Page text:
We now know the name of the woman who accused Judge Brett Kavanaugh of sexual assault in an anonymous letter to California Senator Diane Feinstein earlier this summer. She is Christine Blasey Ford, a pscyhology professor. The Washington Post reported on her identity this weekend, after she sat with a reporter and provided what corroboration she could to her claims of misconduct.
Judge Kavanaugh should sue Ford for defamation. It would do the country a world of good to see what actual proof looks like.
The food fight that was the Senate Judiciary Committee's hearings on the confirmation of Judge Kavanaugh to serve as Supreme Court justice spared us the Ford saga. Only after the committee hearings ended, did Feinstein leak the contents of the letter she had sat on for months. An ambush is best when the target can't shoot back.
While a high school student, Judge Kavanaugh is alleged to have taken Ford to a bedroom, forced himself atop her, and placed his hand over her mouth. Had the other male in the room not intervened, there's no telling what would have happened. Or so the anonymous letter contends.
Judge Kavanaugh has denied the claims.
Senate Democrats chose not to confront the judge with the accusations in a forum in which he could respond. They went to the press, where the standards of proof are low. The anonymous accuser was the latest #MeToo Madonna. We were told to believe her because she said it. That plays in some quarters, especially among those who are determined to block Judge Kavanaugh's confirmation to the high court at all costs. The judge is too conservative. He might vote to overturn Roe v. Wade.
But the anonymity of the complaint deprived it of more than public relations value. To be credible, the story needed a face, a name, a person to own it in a public, or semi-public forum. So Ford came forward, in the manner, at the time, and for the reasons of her choice.Let's learn more about her motives, the better to assess her credibilty.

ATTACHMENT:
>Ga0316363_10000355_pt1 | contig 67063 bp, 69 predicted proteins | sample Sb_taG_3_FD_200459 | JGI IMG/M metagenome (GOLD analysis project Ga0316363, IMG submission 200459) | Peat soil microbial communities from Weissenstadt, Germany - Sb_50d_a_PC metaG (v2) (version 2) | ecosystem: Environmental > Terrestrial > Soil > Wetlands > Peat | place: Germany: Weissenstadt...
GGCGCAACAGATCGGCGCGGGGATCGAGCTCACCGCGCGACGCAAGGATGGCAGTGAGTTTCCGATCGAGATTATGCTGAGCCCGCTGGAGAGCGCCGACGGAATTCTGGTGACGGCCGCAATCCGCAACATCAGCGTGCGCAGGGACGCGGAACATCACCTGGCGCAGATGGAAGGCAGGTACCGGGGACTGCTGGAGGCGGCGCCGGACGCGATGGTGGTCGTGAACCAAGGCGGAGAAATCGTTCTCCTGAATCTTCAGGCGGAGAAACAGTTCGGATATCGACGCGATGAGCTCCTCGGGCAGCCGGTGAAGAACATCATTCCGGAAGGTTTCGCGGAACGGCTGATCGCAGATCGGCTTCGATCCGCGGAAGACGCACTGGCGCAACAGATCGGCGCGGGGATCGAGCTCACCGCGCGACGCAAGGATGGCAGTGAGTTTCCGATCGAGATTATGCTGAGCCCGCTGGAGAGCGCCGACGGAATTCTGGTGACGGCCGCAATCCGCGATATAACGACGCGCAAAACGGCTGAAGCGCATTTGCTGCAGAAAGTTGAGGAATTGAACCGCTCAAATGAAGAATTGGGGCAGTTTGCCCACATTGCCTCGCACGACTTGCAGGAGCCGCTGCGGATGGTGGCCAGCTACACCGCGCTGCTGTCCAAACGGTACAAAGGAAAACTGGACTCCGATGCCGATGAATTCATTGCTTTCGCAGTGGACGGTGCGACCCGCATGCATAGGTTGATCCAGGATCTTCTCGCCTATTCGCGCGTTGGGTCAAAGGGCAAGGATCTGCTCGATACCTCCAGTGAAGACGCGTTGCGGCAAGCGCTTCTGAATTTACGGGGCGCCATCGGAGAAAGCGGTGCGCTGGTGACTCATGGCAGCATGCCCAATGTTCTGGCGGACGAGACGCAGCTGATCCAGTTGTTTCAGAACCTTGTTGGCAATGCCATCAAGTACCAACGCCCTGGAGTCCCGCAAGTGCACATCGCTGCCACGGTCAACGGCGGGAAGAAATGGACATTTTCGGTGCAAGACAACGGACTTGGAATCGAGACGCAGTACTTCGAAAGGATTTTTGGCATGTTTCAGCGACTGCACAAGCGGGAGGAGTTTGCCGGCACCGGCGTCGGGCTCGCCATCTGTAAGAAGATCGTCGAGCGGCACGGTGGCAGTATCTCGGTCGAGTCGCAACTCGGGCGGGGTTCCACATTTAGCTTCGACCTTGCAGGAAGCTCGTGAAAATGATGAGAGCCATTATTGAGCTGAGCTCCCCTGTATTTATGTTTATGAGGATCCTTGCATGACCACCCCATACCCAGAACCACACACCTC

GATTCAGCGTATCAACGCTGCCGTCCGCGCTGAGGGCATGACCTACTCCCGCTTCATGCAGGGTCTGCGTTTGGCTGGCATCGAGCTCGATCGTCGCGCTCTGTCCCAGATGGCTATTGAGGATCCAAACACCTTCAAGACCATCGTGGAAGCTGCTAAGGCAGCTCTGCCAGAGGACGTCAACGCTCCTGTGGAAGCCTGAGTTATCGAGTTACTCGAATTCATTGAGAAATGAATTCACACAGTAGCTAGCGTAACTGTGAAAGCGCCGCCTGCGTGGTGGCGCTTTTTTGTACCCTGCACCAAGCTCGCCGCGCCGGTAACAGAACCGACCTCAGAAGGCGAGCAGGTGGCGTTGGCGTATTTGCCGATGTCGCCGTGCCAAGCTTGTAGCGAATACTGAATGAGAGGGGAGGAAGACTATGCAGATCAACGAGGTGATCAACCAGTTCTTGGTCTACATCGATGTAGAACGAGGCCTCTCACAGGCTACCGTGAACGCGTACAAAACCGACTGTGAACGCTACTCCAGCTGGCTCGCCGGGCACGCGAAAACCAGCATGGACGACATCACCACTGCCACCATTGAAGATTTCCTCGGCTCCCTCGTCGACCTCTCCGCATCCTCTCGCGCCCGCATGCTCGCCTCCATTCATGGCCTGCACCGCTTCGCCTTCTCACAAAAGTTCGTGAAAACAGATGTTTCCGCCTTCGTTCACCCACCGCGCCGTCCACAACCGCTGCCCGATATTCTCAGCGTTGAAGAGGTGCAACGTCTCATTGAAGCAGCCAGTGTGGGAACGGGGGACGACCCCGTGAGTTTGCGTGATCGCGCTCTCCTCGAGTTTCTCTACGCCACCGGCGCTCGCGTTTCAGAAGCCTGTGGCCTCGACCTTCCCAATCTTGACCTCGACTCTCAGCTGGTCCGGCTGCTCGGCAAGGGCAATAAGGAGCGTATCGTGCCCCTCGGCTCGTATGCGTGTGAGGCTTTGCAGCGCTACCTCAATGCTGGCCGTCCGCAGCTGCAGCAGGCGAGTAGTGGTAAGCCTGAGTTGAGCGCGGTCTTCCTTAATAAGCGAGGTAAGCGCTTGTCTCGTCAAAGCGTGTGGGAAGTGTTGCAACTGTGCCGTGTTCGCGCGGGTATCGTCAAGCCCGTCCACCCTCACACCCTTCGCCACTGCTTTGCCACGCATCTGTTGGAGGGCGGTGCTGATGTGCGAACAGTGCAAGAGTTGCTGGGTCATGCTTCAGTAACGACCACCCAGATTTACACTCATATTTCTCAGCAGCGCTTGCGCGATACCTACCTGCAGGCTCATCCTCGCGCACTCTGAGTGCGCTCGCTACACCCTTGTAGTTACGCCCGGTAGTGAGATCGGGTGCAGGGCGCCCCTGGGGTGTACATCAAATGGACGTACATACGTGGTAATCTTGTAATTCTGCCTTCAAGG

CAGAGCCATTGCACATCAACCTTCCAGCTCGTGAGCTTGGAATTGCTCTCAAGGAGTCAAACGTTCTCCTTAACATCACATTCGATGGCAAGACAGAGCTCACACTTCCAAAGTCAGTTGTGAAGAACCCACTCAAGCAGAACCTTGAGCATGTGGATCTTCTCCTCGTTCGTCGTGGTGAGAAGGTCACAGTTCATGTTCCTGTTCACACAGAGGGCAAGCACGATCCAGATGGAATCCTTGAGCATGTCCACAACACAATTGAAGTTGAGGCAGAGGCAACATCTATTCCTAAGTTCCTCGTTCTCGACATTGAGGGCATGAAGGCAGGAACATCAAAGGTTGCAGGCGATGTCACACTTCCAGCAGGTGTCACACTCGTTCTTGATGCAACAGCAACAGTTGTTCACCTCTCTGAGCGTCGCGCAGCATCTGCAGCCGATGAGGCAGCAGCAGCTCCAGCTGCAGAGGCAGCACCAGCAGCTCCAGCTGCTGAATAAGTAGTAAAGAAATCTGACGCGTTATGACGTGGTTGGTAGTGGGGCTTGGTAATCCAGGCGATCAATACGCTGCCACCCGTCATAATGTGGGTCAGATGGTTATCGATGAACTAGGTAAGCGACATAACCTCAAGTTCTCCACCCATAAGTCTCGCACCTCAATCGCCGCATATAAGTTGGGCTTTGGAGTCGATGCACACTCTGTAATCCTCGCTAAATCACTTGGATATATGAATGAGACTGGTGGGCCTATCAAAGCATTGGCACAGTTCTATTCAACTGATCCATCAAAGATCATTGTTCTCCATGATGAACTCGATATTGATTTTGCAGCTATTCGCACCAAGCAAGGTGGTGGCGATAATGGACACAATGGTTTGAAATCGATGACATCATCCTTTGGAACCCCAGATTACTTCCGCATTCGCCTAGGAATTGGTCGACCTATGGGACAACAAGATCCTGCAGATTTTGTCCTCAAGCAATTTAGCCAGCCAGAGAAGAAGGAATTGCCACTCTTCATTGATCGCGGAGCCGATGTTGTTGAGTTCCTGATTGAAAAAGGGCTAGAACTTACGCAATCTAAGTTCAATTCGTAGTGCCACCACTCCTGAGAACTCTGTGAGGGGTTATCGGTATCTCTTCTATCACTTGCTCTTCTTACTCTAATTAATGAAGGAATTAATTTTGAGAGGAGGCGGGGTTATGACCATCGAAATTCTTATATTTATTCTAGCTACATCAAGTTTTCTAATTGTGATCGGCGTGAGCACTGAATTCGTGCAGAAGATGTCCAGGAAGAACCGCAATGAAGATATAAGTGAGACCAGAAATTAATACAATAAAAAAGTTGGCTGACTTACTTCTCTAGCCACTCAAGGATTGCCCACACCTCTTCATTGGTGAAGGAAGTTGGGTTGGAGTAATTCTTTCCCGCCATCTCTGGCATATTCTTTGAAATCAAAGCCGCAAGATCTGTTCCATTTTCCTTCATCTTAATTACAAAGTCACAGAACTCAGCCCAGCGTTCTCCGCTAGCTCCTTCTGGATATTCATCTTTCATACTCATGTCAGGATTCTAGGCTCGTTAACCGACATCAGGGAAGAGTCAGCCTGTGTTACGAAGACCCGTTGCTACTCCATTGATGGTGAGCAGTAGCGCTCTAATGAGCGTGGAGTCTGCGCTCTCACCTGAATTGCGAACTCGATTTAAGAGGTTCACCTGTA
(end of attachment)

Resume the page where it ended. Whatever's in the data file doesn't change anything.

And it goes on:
Judge Kavanaugh should have her served with a defamation suit before the Sun goes down.
Ford told The Post that it's all true. She even brought to an interview with reporters records from a treating psychologist whom she saw just a few years ago. She appears to have sought therapy in mid-life, perhaps marital therapy -- the Post doesn't say.
What the Post did say is that she told her therapist there were four men in the room. Not two. The discrepancy? The therapist go it wrong, Ford told the Post. Maybe. Although that's not the sort of detail a "victim" is likely to get wrong.
She also never named the men -- whether it be two, four, six of eight. Why? They are now powerful. They might retaliate. But surely these villains weren't powerful in high school, or in college, or in professional school, or when they first entered the job market? No complaint then?
Neither would it be credible for her to claim the shame card, the most common reason folks contend they sit on allegations for decades. Ford wasn't raped. There's little shame about being held down by a drunken fellow party goer, as terrifying as that might have been -- if true. If her claims were true in the 1980s, why not address them then, or in the decades since?
Let's have a public trial. Let's discover Ford's partisan affiliation, her interest in the outcome of the Kavanaugh hearings, her motives for coming forward only when it is too late for the judge to respond except at the cost of derailing his confirmation vote. I'm willing to bet she's a lifelong Democrat. I'm willing to bet she was outraged that Senate Republicans did not bring President Obama's last nominee to the high court, Merrick Garland, to a vote in 2016.
Connecticut Senator Richard Blumenthal and New York Senator Chuck Schumer will now call for delay of the confirmation vote. Perhaps they will even call for reopening the confirmation process. Anything to push a full Senate vote on Kavanaugh off until after the November election, after which time, they no doubt hope, Democrats will be in the majority of the Senate and in a position to block the nomination of anyone President Trump nominates to the high court.
Don't run from this fight, Judge Kavanuagh. Embrace it. File suit. It's high time one of the accused demanded due process in the face of these libidinal smear campaigns. We've seem moguls, media personalities and Senators cut and run in response to anonymous claims of misconduct. Stand up and fight.
Unless, of course, you're guilty. Then apologize and encourage us all to move on.
In the meantime, the Senate ought to hold a vote on the confirmation. If some Senators think these ancient claims are enough to force them to vote no, then so be it. The rest of us will await a contested civil trial. A weary nation will thank the judge for showing us what real proof looks like.